The 2015 edition of MIPTV featured – among the glitz and glitter of TV- and movie stars, the genius and entrepreneurship of some of the most innovative people in the business and the vision and persuasiveness of the biggest brands around – a focus on one of the most interesting regions in the world – the Nordics.

Focus on the Nordics featured presentations, talks and networking events (which you can read and see more about in other places here on MIPBlog) and of course content from all over the North. “Content with a conscience” was a term people talked about, which was apparent in many of the shows and multimedia concepts emerging from the Nordics.

In the aftermath of MIPTV, I spoke to some key people in the Nordic TV setup – from the content side as well as from the technological side – so see how they experienced the spring week in Cannes and what they think the near future will bring from the Nordics.


Ole Hedemann, CCO, NRK

For me the highlight this year was the format screening, which I thought fully proved that the Nordics can supply the world with interesting creativity that stands out in the marketplace. There’s a lot of truly original, edgy, eye-catching formats to be found up north!

Right now, I see the Nordic region as a key region in getting new and original shows on air and in bringing them from paper to life. In my opinion we feature good economies and therefore maybe less risk-avoiding broadcasters than many other regions. In the production sector you find a lot of well-educated talent focusing on developing great new shows. Always look out for great new drama from our region, but also for new formats, in particular in the factual entertainment genre.


Johanna Karppinen, CEO, FAVEX ­ Finnish Film & Audiovisual Export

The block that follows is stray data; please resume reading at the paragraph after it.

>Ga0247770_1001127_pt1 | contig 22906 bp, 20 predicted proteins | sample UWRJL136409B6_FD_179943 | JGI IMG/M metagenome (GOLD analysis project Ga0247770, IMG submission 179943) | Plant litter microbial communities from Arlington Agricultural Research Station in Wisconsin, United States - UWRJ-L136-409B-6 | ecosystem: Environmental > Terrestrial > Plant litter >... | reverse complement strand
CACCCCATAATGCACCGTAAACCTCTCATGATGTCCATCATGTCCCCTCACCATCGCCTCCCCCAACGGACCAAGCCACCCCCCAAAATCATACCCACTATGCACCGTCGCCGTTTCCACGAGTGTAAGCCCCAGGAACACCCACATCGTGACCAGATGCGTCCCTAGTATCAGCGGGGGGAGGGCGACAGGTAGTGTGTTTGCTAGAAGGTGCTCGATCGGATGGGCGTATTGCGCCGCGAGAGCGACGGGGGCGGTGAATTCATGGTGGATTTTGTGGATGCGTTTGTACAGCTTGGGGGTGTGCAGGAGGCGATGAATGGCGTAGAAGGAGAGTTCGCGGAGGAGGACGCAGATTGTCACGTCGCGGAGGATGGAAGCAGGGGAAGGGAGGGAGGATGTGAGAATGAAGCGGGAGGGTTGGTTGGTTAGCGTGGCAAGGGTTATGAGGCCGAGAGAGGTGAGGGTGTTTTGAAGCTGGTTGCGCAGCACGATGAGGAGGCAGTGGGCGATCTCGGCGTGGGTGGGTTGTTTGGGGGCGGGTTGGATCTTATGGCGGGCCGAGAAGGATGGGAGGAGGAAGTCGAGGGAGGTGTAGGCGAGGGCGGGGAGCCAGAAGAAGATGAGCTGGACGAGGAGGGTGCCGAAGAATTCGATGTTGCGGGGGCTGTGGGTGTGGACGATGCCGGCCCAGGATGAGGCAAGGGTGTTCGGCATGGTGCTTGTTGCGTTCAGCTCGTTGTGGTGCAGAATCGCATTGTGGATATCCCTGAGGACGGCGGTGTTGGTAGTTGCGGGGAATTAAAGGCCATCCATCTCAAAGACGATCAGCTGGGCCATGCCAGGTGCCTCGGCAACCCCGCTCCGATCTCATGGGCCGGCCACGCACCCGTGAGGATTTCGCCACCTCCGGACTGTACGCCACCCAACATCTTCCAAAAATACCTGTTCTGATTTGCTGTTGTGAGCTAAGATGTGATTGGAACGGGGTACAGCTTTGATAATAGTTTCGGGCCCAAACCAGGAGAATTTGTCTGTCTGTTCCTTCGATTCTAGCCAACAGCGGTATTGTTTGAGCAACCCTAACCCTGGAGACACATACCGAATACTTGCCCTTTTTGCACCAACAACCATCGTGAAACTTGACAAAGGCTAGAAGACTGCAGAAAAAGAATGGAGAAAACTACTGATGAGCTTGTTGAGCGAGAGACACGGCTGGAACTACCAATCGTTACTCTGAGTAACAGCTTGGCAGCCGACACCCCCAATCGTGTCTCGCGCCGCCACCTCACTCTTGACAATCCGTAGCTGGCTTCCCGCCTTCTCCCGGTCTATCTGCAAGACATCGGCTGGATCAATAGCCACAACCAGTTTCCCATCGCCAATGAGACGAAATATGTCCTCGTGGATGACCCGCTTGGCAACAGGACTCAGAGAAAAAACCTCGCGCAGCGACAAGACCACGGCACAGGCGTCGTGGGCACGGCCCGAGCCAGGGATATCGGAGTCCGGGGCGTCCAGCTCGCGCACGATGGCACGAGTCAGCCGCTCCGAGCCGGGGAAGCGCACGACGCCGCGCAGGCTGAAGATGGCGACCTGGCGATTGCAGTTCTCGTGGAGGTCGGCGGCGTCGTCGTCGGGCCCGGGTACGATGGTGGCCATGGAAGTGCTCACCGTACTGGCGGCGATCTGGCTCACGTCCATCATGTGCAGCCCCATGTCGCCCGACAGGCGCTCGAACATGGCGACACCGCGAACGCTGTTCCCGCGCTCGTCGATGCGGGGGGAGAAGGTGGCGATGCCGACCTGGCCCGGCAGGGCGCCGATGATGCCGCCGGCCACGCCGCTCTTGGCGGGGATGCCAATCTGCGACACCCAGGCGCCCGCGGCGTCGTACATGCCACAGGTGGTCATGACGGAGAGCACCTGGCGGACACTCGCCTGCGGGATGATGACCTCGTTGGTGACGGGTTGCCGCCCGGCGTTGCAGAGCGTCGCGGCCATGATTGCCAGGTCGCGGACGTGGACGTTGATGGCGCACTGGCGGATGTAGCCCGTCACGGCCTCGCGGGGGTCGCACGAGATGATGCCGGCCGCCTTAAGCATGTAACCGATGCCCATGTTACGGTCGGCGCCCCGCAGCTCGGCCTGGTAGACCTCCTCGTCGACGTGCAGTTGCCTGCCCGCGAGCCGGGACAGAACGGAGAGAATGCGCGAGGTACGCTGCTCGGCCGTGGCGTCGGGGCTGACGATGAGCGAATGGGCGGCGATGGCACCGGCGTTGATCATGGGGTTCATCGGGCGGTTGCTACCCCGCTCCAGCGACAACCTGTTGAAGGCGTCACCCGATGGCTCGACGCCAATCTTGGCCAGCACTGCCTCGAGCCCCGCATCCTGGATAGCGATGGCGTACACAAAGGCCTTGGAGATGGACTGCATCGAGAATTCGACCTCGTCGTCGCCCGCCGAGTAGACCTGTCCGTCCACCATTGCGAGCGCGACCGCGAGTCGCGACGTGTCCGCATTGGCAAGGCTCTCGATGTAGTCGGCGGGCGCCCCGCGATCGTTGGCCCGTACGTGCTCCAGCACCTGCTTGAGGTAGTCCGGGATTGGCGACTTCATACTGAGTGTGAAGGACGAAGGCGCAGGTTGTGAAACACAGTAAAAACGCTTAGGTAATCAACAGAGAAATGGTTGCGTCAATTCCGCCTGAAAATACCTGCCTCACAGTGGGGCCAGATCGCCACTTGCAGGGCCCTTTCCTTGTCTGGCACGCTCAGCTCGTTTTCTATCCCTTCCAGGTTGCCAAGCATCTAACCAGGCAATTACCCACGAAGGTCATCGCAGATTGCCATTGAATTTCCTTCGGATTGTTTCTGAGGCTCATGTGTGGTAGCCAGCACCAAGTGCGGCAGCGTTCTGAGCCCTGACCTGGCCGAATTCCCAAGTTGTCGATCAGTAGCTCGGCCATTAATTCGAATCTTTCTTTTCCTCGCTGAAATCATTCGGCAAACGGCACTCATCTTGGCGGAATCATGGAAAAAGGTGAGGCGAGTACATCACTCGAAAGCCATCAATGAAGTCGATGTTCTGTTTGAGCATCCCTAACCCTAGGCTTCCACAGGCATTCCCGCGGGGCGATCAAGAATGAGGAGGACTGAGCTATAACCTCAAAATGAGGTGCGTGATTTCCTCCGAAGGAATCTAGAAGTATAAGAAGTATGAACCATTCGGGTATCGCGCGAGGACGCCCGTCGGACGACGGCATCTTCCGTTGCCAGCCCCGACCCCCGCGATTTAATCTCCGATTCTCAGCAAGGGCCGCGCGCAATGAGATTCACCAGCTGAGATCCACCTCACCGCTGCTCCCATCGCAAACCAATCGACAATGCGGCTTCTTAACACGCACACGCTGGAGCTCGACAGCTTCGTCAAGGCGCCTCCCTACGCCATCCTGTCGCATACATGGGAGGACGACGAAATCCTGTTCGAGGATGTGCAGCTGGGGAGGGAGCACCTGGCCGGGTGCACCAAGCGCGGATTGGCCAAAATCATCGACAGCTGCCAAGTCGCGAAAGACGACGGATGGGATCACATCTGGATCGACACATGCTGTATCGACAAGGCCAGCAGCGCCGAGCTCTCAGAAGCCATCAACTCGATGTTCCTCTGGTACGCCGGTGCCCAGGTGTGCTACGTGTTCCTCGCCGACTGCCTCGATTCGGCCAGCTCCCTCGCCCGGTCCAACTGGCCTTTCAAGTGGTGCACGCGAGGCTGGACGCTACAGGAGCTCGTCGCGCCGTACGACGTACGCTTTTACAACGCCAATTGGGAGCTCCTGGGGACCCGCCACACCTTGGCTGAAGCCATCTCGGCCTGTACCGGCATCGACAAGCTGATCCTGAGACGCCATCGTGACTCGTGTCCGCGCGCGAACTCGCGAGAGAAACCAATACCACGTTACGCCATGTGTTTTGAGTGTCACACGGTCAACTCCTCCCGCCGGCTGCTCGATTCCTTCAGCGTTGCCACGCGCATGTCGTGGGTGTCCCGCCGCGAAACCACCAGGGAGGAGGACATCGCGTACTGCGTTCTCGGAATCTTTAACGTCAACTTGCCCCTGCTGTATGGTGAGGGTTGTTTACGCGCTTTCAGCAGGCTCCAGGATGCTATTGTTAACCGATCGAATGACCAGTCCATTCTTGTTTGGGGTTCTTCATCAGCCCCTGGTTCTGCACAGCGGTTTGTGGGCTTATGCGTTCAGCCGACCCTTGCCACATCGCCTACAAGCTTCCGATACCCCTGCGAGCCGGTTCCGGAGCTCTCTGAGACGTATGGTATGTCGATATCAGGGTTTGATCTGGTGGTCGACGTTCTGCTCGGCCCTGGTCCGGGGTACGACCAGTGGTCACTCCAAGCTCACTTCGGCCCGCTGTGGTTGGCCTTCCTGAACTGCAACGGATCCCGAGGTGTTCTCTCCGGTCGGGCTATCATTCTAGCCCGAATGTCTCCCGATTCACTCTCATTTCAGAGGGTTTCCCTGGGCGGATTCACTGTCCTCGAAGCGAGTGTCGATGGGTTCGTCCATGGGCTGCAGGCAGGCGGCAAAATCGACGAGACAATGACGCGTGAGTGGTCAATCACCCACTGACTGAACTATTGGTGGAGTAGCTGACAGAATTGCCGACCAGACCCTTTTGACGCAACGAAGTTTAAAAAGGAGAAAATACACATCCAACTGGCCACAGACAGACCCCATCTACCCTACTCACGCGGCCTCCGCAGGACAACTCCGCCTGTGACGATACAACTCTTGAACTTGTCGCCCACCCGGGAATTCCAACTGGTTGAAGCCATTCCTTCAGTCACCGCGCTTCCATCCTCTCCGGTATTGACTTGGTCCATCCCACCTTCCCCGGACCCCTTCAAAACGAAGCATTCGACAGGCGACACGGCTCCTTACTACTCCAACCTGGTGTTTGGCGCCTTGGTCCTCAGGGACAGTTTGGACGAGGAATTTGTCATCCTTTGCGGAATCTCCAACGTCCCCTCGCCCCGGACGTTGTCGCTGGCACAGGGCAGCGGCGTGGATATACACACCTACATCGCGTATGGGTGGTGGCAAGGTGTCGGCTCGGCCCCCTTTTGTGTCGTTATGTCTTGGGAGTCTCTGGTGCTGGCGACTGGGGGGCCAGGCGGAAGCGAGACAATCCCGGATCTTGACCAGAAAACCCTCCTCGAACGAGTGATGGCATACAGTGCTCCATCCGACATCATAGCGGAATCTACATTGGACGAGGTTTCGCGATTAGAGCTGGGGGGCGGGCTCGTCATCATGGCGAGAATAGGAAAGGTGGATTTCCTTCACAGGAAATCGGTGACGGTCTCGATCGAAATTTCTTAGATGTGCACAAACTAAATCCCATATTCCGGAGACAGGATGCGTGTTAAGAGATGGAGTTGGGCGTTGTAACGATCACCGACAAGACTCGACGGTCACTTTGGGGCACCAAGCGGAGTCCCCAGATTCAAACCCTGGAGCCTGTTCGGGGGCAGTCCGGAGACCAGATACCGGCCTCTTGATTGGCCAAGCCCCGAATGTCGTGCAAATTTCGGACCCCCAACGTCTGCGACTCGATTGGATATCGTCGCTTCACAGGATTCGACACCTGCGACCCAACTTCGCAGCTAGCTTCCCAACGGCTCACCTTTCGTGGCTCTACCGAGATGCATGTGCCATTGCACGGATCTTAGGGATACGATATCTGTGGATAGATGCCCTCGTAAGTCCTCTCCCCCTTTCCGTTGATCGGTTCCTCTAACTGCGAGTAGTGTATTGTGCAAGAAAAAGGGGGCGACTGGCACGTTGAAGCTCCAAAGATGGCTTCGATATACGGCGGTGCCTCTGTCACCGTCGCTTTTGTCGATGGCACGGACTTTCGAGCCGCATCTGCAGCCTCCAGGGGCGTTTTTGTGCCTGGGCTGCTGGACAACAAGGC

First of all it was great to see such a big interest in the market from Finland – we had nearly 40 companies attending under the FAVEX umbrella. I also liked the idea of the Nordic indies getting together at the joint pavilion, and it is something I wish to explore also in the future. Also, it was lovely to be part of the documentary screening and present 12 fantastic projects, and the fact that the house was full – there as well as in all other Nordic sessions – was obviously very rewarding.

I am quite optimistic about the future, even though the times are not the easiest ones. This past MIPTV really showcased nicely how varied and versatile the Nordic content offering is at the moment – we obviously have internationally interesting content, ranging from drama to formats to documentaries.


Magnus Mandersson, Executive VP and Head of Business Unit Global Services, Ericsson

Ericsson has attended MIPTV in the past, but that was before we had a business line dedicated to providing broadcast and media services – as we do now. In the past it would also be unlikely for MIPTV to focus on the Nordics to any great extent, so that is also perhaps an indication of how far the region’s TV industry as a whole has come.

This year we were able to use the event to highlight the video on demand service that we are collaborating with Bonnier Broadcasting on. We have been working closely with the Swedish TV4 Group for many years, and it’s exciting to use our technical prowess to help them take the next step into the new age of TV. The Nordic countries already have the internet infrastructure required to support video on demand, so it makes perfect sense to leverage this to enable people to watch content on the screen of their choice.